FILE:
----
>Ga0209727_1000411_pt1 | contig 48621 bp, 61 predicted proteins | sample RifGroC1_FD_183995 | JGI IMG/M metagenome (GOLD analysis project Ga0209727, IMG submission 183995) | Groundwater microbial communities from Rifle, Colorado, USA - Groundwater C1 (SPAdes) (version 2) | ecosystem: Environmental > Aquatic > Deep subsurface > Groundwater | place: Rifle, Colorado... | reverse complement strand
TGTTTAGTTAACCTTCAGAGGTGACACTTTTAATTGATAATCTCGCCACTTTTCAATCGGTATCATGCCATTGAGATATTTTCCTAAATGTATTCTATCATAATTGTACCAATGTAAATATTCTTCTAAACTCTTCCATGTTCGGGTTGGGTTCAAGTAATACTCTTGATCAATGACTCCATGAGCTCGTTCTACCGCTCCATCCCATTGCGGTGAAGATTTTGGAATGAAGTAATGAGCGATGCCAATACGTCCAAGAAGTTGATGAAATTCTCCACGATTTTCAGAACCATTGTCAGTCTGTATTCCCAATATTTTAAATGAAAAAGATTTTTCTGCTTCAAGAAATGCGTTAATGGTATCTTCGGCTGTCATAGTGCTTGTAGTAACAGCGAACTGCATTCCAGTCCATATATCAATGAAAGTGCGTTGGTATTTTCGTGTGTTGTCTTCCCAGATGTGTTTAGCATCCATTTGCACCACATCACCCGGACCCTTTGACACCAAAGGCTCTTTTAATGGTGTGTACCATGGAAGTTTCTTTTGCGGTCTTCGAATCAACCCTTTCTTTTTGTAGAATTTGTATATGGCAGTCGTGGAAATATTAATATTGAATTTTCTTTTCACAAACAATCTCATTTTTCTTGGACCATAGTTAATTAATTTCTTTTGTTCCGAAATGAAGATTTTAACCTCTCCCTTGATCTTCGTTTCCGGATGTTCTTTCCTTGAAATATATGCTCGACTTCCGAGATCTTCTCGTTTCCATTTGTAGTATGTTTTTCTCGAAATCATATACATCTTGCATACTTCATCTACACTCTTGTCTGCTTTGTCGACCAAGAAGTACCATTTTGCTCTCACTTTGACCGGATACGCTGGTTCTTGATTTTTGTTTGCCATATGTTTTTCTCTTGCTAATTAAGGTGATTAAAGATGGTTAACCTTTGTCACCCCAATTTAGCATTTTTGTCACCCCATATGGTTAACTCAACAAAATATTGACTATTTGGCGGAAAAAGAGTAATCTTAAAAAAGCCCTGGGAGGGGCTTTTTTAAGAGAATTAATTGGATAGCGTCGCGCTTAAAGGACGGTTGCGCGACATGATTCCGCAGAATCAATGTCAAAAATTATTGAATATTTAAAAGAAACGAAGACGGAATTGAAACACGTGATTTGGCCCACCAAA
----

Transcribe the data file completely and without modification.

>Ga0209727_1000411_pt1 | contig 48621 bp, 61 predicted proteins | sample RifGroC1_FD_183995 | JGI IMG/M metagenome (GOLD analysis project Ga0209727, IMG submission 183995) | Groundwater microbial communities from Rifle, Colorado, USA - Groundwater C1 (SPAdes) (version 2) | ecosystem: Environmental > Aquatic > Deep subsurface > Groundwater | place: Rifle, Colorado... | reverse complement strand
TGTTTAGTTAACCTTCAGAGGTGACACTTTTAATTGATAATCTCGCCACTTTTCAATCGGTATCATGCCATTGAGATATTTTCCTAAATGTATTCTATCATAATTGTACCAATGTAAATATTCTTCTAAACTCTTCCATGTTCGGGTTGGGTTCAAGTAATACTCTTGATCAATGACTCCATGAGCTCGTTCTACCGCTCCATCCCATTGCGGTGAAGATTTTGGAATGAAGTAATGAGCGATGCCAATACGTCCAAGAAGTTGATGAAATTCTCCACGATTTTCAGAACCATTGTCAGTCTGTATTCCCAATATTTTAAATGAAAAAGATTTTTCTGCTTCAAGAAATGCGTTAATGGTATCTTCGGCTGTCATAGTGCTTGTAGTAACAGCGAACTGCATTCCAGTCCATATATCAATGAAAGTGCGTTGGTATTTTCGTGTGTTGTCTTCCCAGATGTGTTTAGCATCCATTTGCACCACATCACCCGGACCCTTTGACACCAAAGGCTCTTTTAATGGTGTGTACCATGGAAGTTTCTTTTGCGGTCTTCGAATCAACCCTTTCTTTTTGTAGAATTTGTATATGGCAGTCGTGGAAATATTAATATTGAATTTTCTTTTCACAAACAATCTCATTTTTCTTGGACCATAGTTAATTAATTTCTTTTGTTCCGAAATGAAGATTTTAACCTCTCCCTTGATCTTCGTTTCCGGATGTTCTTTCCTTGAAATATATGCTCGACTTCCGAGATCTTCTCGTTTCCATTTGTAGTATGTTTTTCTCGAAATCATATACATCTTGCATACTTCATCTACACTCTTGTCTGCTTTGTCGACCAAGAAGTACCATTTTGCTCTCACTTTGACCGGATACGCTGGTTCTTGATTTTTGTTTGCCATATGTTTTTCTCTTGCTAATTAAGGTGATTAAAGATGGTTAACCTTTGTCACCCCAATTTAGCATTTTTGTCACCCCATATGGTTAACTCAACAAAATATTGACTATTTGGCGGAAAAAGAGTAATCTTAAAAAAGCCCTGGGAGGGGCTTTTTTAAGAGAATTAATTGGATAGCGTCGCGCTTAAAGGACGGTTGCGCGACATGATTCCGCAGAATCAATGTCAAAAATTATTGAATATTTAAAAGAAACGAAGACGGAATTGAAACACGTGATTTGGCCCACCAAA